“The COVID-19 pandemic and subsequent economic fallout have exacerbated our already difficult housing crisis — putting large numbers of renters on the brink of eviction,” Kohl-Welles said. “For many of our neighbors, it’s a thin line between having a roof overhead and spending the night in a shelter or in a tent on one of our sidewalks. And for many, it’s having to decide to pay for rent or pay for needed medical care. We know that housing is essential to stability for King County residents. By enhancing protections for renters, we can work on the front end to prevent even more people from entering homelessness.”

Key among the protections included is the establishment of “just causes” that must be satisfied before a landlord can terminate a month-to-month tenancy, begin eviction proceedings, or fail to renew a fixed-term tenancy. State law doesn’t currently include just cause provisions for most tenancies, and while a bill is moving through the state legislature to add requirements to the books, that proposal falls well short of the King County proposal.

“After decades of gentrification and a full year of COVID-19 hyper-charging regional housing instability, people are struggling to stay housed. We have to come together and give tenants the housing security needed to survive this crisis,” Zahilay said. “Evictions, especially those inflicted without specific cause or reasonable notice, will exacerbate our homelessness crisis, crime, and public health issues. The legislation introduced today by Councilmember Kohl-Welles and I will be a difference maker for those already struggling.”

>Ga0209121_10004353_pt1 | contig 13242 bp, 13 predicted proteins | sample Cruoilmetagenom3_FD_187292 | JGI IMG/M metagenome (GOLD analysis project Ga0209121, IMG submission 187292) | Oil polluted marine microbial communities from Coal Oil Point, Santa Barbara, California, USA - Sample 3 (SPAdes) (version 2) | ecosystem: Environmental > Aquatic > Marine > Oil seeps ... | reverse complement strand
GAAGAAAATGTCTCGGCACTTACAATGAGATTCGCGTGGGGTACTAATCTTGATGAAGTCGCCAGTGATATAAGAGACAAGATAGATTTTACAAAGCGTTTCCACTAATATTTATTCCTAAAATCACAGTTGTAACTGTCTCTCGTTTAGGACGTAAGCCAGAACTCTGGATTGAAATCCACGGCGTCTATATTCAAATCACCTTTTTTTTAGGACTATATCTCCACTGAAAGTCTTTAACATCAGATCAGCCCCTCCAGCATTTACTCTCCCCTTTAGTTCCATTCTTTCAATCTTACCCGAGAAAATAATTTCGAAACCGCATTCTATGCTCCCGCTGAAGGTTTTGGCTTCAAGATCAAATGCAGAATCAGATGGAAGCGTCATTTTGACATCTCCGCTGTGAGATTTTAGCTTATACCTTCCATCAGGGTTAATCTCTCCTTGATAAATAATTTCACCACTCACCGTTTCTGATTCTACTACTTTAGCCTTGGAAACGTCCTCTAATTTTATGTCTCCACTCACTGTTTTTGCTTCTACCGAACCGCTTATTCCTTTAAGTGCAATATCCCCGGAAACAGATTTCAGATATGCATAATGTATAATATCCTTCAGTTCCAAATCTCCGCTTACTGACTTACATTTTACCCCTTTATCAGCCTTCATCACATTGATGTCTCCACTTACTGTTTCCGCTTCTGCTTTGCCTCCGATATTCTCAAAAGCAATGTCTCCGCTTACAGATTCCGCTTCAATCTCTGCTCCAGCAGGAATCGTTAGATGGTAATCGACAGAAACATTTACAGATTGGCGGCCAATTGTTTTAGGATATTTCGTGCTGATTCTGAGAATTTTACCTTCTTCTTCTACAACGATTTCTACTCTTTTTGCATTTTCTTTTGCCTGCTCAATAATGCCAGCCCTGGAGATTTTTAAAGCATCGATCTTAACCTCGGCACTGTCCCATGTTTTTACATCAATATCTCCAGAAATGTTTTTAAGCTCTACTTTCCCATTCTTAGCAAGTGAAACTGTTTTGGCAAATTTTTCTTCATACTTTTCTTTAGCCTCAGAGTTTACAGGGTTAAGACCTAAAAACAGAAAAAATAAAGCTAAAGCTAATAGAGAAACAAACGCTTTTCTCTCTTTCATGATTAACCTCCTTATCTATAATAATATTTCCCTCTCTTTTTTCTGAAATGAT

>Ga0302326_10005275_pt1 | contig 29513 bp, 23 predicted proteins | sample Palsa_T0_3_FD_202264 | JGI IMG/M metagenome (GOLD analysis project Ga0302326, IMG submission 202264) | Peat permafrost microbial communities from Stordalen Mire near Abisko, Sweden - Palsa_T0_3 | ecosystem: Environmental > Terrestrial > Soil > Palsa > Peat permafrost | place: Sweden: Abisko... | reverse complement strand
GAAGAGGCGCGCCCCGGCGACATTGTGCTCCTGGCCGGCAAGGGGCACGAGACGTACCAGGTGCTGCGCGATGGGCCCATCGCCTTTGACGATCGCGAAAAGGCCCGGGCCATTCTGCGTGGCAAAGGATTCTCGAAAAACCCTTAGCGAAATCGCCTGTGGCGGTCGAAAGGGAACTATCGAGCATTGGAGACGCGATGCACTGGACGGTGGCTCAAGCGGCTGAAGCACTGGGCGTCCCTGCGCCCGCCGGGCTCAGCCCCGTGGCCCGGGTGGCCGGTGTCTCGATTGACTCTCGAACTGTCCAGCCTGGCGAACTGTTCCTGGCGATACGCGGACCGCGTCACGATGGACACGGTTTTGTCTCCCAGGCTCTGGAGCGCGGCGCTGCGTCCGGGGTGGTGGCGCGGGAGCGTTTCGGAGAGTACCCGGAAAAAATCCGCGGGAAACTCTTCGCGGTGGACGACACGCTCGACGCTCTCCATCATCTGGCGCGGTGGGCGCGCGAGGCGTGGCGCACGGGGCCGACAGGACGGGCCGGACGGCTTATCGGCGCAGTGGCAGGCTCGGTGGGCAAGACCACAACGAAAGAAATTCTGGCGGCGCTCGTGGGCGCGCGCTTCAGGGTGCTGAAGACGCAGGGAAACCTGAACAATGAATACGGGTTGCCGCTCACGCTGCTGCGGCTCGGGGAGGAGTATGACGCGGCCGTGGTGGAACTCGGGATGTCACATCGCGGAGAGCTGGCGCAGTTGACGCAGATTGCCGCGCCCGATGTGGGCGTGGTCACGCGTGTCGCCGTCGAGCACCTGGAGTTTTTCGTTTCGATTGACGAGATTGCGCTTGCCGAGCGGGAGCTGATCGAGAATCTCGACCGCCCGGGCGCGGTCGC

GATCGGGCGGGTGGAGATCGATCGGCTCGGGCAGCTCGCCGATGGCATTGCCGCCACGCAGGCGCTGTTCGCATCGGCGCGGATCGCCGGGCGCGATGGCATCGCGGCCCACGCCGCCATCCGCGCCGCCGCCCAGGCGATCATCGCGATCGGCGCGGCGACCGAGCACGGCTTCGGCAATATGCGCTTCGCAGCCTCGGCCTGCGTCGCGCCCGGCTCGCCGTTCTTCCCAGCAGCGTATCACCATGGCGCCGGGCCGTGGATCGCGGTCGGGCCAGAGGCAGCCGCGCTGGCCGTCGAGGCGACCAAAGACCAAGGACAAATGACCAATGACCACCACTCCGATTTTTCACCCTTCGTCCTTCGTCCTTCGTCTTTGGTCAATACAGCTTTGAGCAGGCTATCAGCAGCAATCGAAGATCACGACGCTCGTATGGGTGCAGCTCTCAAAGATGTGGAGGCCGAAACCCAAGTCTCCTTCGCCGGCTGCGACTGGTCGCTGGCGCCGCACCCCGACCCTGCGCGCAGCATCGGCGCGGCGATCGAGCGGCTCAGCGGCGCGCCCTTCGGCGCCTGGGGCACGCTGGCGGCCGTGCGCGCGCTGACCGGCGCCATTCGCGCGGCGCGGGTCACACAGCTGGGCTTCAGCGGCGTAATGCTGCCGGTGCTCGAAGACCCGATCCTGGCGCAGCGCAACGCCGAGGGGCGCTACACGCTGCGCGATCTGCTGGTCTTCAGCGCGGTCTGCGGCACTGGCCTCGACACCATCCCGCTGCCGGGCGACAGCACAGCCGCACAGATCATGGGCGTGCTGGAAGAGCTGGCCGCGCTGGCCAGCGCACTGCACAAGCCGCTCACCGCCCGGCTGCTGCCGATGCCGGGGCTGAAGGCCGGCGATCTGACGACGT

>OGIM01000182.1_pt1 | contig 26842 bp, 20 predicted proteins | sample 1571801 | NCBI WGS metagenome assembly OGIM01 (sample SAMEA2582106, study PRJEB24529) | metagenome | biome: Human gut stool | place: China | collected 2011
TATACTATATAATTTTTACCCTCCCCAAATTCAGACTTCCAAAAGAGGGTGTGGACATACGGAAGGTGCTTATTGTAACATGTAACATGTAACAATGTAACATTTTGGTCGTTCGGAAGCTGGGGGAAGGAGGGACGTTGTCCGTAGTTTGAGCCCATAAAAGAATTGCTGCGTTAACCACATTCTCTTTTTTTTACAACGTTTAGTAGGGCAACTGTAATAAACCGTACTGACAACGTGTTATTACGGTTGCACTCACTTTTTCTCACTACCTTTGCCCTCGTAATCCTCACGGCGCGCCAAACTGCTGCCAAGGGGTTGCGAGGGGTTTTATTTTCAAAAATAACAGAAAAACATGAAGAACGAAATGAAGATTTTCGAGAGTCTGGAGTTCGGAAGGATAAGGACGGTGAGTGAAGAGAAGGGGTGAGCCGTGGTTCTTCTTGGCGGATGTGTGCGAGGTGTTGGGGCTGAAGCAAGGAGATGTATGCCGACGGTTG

In addition to adding the just cause requirement – a significant factor in avoiding a wave of individuals and families losing their housing once temporary protections triggered by the COVID -19 pandemic end – the proposal would add a series of protections for tenants in unincorporated King County, including:

Cap move-in, security and other fees and deposits and allow incremental payment
Require landlords to give up to 4 months’ notice for significant rent increases
Prohibit rent hikes in unsafe or unlivable housing
Allow tenants to adjust rent due date if they live on fixed income
Add protections against eviction over late rent
Prohibit landlords from requesting Social Security number for pre-rental screening
Landlords who violate any of the new protections would be liable for damages in court.

“King County’s homelessness crisis is already one of the worst in the nation. We know that most people who are evicted end up homeless, many of them sleeping unsheltered,” said Katie Wilson, general secretary of the Transit Riders Union. “This ordinance is a common-sense measure that will help to protect tenants from arbitrary evictions when the moratoriums are lifted, so that many more people don’t fall into homelessness.”

In 2019, while unincorporated King County saw more no-cause evictions than any other jurisdiction in King County, according to data shared by Edmund Witter, senior managing attorney with the King County Bar Association. While only 6.8% of all evictions were filed in unincorporated King County, that part of the county made up 20% of all no-cause evictions countywide.

An estimated 22% of households in unincorporated King County are renters, which means about 25,000 households would be impacted by the proposal.

As part of the new legislation, the Executive would set up a central phone number for tenants to report suspected violations and would have to create an outreach plan to educate residents about the new protections. A one-pager with more details is attached.

The legislation would take effect 90 days after full council approval.